“and even you forgot those brilliant flashes seen from afar” -Ruth Stone

MEDEVAC

Off to the east above Monadnock, the speck
of a chopper between the clouds. I watched
from below like a child in my yard, knowing
in the time it would take to sharpen my saw
it would return with a victim inside. So, I prayed
as I waited for the thrum of its blades blending
the sky to a deeper blue on its return,
and when it did, I prayed again until the silence
resumed across the sky that was so vast
but also small, I could feel the hurt of the patient
inside—a woman I learned the following day;
someone I knew, still hanging on.

 

 

LAST GOODBYE IN THE TIME OF CORONA

“He died alone, and he will be buried alone.” —Der Spiegal

The darkness arrived without your voice
or touch, my love, and yet I heard
your voice and felt your hand in mine.
Nothing in the end, not even death,
can loose my grip from yours.
What can I say that echoes here
and beyond? Just this:
you were always so contagious, dear,
my hazelnut, my vast,
but unlike this germ, you infected me
with a love that made me better
than well, that was a gift of bliss
I didn’t deserve.
So take these words that are not mine
but the ones you gave me
in the silence of this room
and I return.
You were there, I tell you.
You were there when I was crossing
from there to here,
and you are here as well, right now.
No absence—yours or mine—
can fill itself with itself anywhere
when two have loved
as we did love, if only for a time.

 

 

MOTH

Now you are no longer caught in the obsession with darkness,
and a desire for higher love-making sweeps you upward.”
       
From The Holy Longing by Goethe

Out of nowhere, which is every-
where, a leaf sings to you
in the air as you fall asleep:
“My love, my soul, my vermin,
the sky is your chrysalis, so lie
inside its blue and darkness
long enough to feel the bones
of your wings begin to grow,
then grow some more until
they’re long enough to form
a thin prehensile frame
for the delicate veil that spans
their arc with a fabric that seems
too frail to lift a body up
but does somehow, infused
as it is with a tensile strength
that starts as a dream inside
the dark in which you fly
and land, land and fly in the over-
story that bedights you
with leaves that wave like hands
until the day they cast the spell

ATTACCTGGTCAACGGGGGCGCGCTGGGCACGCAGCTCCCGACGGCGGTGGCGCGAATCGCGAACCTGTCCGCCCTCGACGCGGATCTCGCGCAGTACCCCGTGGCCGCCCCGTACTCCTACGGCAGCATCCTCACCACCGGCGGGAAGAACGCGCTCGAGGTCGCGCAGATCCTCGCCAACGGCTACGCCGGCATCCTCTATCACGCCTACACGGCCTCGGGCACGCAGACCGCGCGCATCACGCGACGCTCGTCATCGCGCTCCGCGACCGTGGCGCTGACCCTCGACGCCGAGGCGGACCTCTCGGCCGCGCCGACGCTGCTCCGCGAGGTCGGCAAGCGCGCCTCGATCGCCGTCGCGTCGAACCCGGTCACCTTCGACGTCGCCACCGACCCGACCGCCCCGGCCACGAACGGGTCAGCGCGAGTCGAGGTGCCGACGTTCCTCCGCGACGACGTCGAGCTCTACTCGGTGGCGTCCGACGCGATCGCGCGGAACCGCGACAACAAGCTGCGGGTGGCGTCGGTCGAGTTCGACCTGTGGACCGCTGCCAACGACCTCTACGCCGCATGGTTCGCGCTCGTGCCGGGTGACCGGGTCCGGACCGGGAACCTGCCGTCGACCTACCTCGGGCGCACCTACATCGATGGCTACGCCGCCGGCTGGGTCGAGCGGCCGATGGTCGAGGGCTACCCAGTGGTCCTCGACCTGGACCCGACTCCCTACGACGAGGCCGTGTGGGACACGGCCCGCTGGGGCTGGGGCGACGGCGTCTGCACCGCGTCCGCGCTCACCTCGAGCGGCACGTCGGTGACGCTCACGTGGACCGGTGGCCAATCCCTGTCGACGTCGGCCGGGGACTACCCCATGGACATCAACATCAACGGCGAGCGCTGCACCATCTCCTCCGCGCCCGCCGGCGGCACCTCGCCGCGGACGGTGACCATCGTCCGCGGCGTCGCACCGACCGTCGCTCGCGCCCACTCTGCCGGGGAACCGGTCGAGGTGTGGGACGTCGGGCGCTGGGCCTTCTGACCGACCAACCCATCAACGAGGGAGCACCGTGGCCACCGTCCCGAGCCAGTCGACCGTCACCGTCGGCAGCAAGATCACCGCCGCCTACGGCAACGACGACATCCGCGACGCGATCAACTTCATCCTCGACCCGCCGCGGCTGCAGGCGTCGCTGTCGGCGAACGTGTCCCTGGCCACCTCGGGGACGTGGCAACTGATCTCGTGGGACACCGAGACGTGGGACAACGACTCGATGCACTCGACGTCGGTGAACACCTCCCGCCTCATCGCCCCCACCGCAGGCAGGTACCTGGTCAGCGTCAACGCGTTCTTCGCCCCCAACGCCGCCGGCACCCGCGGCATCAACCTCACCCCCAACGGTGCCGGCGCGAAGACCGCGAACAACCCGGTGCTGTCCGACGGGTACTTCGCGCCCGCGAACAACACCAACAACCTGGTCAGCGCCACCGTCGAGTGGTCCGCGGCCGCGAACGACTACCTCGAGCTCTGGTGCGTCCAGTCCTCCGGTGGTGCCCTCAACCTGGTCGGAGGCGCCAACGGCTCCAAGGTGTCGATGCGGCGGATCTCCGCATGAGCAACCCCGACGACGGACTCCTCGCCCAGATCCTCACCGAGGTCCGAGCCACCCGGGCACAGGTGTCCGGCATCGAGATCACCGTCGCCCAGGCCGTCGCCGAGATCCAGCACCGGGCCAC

that opens you as a book
whose pages flutter as a spectral
text for children to read and then
remember, and a chorus sings:
‘Bless the air beneath your wings.
Bless the flight that seemed absurd
when you were larval, self-
consuming, and bound to Earth
by a thousand legs.’”

 

 

THE MUSIC OF BEING, A SONG OF PRAISE IN A TIME OF PLAGUE

“By this time, we are both an open secret.”
     —James Wright

“He also showed me a tiny thing in the palm of my hand, the size of a hazelnut.
I looked at this with the eye of my soul and thought: ‘What is this?’
And this is the answer that came to me: ‘It is all that is made.”
     —Julian of Norwich

Hold a hazelnut up to your eyes
as a lens for seeing through,
then wake to a katydid and say its name.
Stand in a room and stare at the wall,
then ask yourself what exists between
you and the wall. These are the ways
for seeing the distillation that turns
your blood to the color of a maple leaf
in autumn. Know each living
and inanimate thing as a prescription
for “seeing blindness,” then see
in blindness how suddenly visible
are the things you couldn’t see before
when you were only seeing. Behold,
how mystifying then is the world
and also risible, no matter how ugly
or deadly: a bobfish here, a viper there.
Hear how they cry in silence, as if silence,
too, were a word stripped of sound,
so only those who crave the secret
of the Hand above the dark and bottomless
waters can see and hear the cloud
that’s also the palm of the Hand
that passes over the waters. So holy,
whole, and beguiling is each enormous
tiny thing that when you see them all
together through the lens of a hazelnut,
you feel so shriven you speak their names
in the dark until each thing becomes
your name as well—mullein, elder,
pokeweed, and elm; each one a synonym
for the other, despite their differences;
such is the blessing of irony in every thing,
as well as nothing; each name so true
and therefore original you revel in them,
including your own, the one you were given,
no matter how plain or unusual,
no matter how difficult or riven.
Such are the notes to the music of being
that plays each time you carry its tune.

Appears in this issue
Chard DeNiord’s poetry collections include In My Unknowing (University of Pittsburgh Press, 2020); Interstate (University of Pittsburgh Press, 2015) among others.

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